Ari14 (antibody response to influenza 14, day 45, IgG1) maps to Chr 1: 160.1 - 165.4 Mb with a peak p-val of 1.85E-01 at 165 Mb.

Ari15 (antibody response to influenza 15, day 45, IgG2a+IgG2c) maps to Chr 5: 130.9 - 135.5 Mb with a peak p-val of 1.71E-01 at 132.6 Mb.

Ari16 (antibody response to influenza 16, day 45, IgG3) maps to Chr 5: 127.2 - 134.9 Mb with a peak p-val of 1.77E-01 at 133.6 Mb.

Ari17 (antibody response to influenza 17, day 45, Total IgG) maps to Chr 5: 130.9 - 148.7 Mb with a peak p-val of 1.09E-01 at 134.8 Mb.

Ari18 (antibody response to influenza 18, day 45, Total IgG) maps to Chr 14: 103.3 - 109.4 Mb with a peak p-val of 1.65E-01 at 105.6 Mb.

Ari19 (antibody response to influenza 19, day 10-15, IgG2b) maps to Chr 14: 114 - 118.6 Mb with a peak p-val of 1.66E-01 at 117.8 Mb.

Ari20 (antibody response to influenza 20, day 15-45, IgG1) maps to Chr 7: 41.7 - 56 Mb with a peak p-val of 1.55E-01 at 50.2 Mb.

Ari21 (antibody response to influenza 21, day 15-45, IgG2a+IgG2c) maps to Chr X: 45.2 - 48 Mb with a peak p-val of 1.04E-01 at 47.4 Mb.

Ari22 (antibody response to influenza 22, day 15-45, IgG2b) maps to Chr X: 139.1 - 141.2 Mb with a peak p-val of 1.42E-01 at 140 Mb.

Ari23 (antibody response to influenza 23, day 7-10, IgG2a+IgG2c) maps to Chr 2: 16 - 27 Mb with a peak p-val of 1.86E-01 at 24 Mb.

The authors interrogated the extent to which Ari1Ari4 haplotypes further correlated with other aspects of IAV-induced pathology or immune responses in the CC/Unc-F1 population. They reduced the number of states being analyzed from the 8 independent founder haplotypes used in the QTL mapping analysis to the 2 variant haplotype groups (e.g., high or low response) at the locus, thereby enhancing power to detect less strong phenotypic associations. None of the Ari loci showed correlations with gross IAV-induced disease as measured by weight loss, with control for Mx1 haplotype.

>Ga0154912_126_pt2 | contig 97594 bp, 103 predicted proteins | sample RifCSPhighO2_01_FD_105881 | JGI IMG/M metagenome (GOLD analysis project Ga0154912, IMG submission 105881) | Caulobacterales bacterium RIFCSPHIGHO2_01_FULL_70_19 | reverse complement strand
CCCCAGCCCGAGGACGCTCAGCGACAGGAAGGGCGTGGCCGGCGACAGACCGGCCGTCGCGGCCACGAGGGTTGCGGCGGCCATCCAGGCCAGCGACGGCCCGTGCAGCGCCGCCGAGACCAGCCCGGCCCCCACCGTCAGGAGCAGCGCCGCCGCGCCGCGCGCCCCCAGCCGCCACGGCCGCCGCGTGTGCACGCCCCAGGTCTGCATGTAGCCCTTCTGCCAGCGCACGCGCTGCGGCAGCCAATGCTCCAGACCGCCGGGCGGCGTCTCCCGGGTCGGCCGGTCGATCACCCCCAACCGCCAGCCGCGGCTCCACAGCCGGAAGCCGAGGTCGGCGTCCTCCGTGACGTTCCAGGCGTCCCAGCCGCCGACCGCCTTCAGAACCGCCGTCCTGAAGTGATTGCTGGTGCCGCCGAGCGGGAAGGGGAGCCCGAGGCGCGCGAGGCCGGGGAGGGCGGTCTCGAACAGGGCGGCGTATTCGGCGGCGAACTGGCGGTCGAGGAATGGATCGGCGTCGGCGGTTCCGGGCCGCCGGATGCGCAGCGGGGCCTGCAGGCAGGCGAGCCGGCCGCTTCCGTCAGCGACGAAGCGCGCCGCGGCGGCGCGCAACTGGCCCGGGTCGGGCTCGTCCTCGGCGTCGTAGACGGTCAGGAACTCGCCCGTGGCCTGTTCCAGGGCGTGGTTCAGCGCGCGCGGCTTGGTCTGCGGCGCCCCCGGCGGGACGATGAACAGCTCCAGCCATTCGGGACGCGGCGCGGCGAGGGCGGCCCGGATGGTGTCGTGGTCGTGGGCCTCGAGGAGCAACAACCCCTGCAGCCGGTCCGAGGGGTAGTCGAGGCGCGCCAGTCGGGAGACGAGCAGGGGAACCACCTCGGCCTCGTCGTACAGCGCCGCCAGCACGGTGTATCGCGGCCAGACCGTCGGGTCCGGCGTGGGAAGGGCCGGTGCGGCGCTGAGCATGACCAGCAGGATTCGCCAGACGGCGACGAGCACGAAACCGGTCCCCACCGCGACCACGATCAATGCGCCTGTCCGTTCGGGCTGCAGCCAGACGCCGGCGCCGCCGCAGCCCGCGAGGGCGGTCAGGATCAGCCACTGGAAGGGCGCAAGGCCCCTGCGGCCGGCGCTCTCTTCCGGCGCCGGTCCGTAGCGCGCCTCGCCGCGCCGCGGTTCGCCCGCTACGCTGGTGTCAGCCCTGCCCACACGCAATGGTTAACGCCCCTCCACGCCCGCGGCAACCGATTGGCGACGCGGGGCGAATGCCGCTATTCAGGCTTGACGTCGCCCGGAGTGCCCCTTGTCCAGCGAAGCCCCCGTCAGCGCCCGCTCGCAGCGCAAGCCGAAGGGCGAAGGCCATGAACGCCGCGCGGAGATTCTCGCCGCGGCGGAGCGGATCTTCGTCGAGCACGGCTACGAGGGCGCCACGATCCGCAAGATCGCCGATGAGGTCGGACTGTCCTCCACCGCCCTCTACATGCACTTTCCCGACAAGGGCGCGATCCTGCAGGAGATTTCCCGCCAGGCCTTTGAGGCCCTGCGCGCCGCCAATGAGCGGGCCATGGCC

To further assess the role of Ari1Ari4 in virus-specific antibody responses, the authors tested to see if Ari1Ari4 haplotypes were associated with antibody responses to other viruses. For this analysis, they took advantage of existing datasets from related but independent studies with SARS-CoV, a respiratory virus, and chikungunya virus (CHIKV), an arbovirus. In the SARS-CoV study, mice from a similar panel of CC-F1s were infected with SARS-CoV, and antibody response to the spike (S) protein was measured at days 7, 15, and 29 post-infection. An additional measurement was taken 4 days following a secondary challenge ("rechallenge"), which was administered at day 28 post-primary infection. Ari1 haplotypes were not associated with SARS-CoVspecific antibody responses.

In contrast, Ari2 haplotype showed broad associations with antibody specific to SARS-CoV at days 7 and 29, and with IgM at all time points post-primary and secondary challenge.

Ari3 haplotype showed only a few correlations with SARS-CoV antibody, which were not indicative of trends either across isotypes or time points.

Ari4 showed the strongest correlations with the SARS-CoV-specific antibody response, most potently at day 7 but lasting through days 15 and 29.

In the CHIKV study, mice from a panel of 64 inbred CC strains were infected with CHIKV. Virus-specific IgM, IgG, and neutralizing antibody were measured at day 7 post-infection. While Ari1, Ari2, and Ari4 did not correlate with the CHIKV-specific antibody response (IgM, IgG, and neutralization titer) in CC-RI mice at day 7 post-infection, Ari3 to control viral replication. Notably, two highlighted CC-F1s with persistent IgM responses shared the parental strain CC032, suggesting that genetic contributions from CC032 (independent of Ari3, for which CC032 has the low-response haplotype) may be involved in longer lasting IgM responses. Such outlier strains can be used to model these aberrant responses and/or included in future targeted mapping studies (e.g., F2 crosses).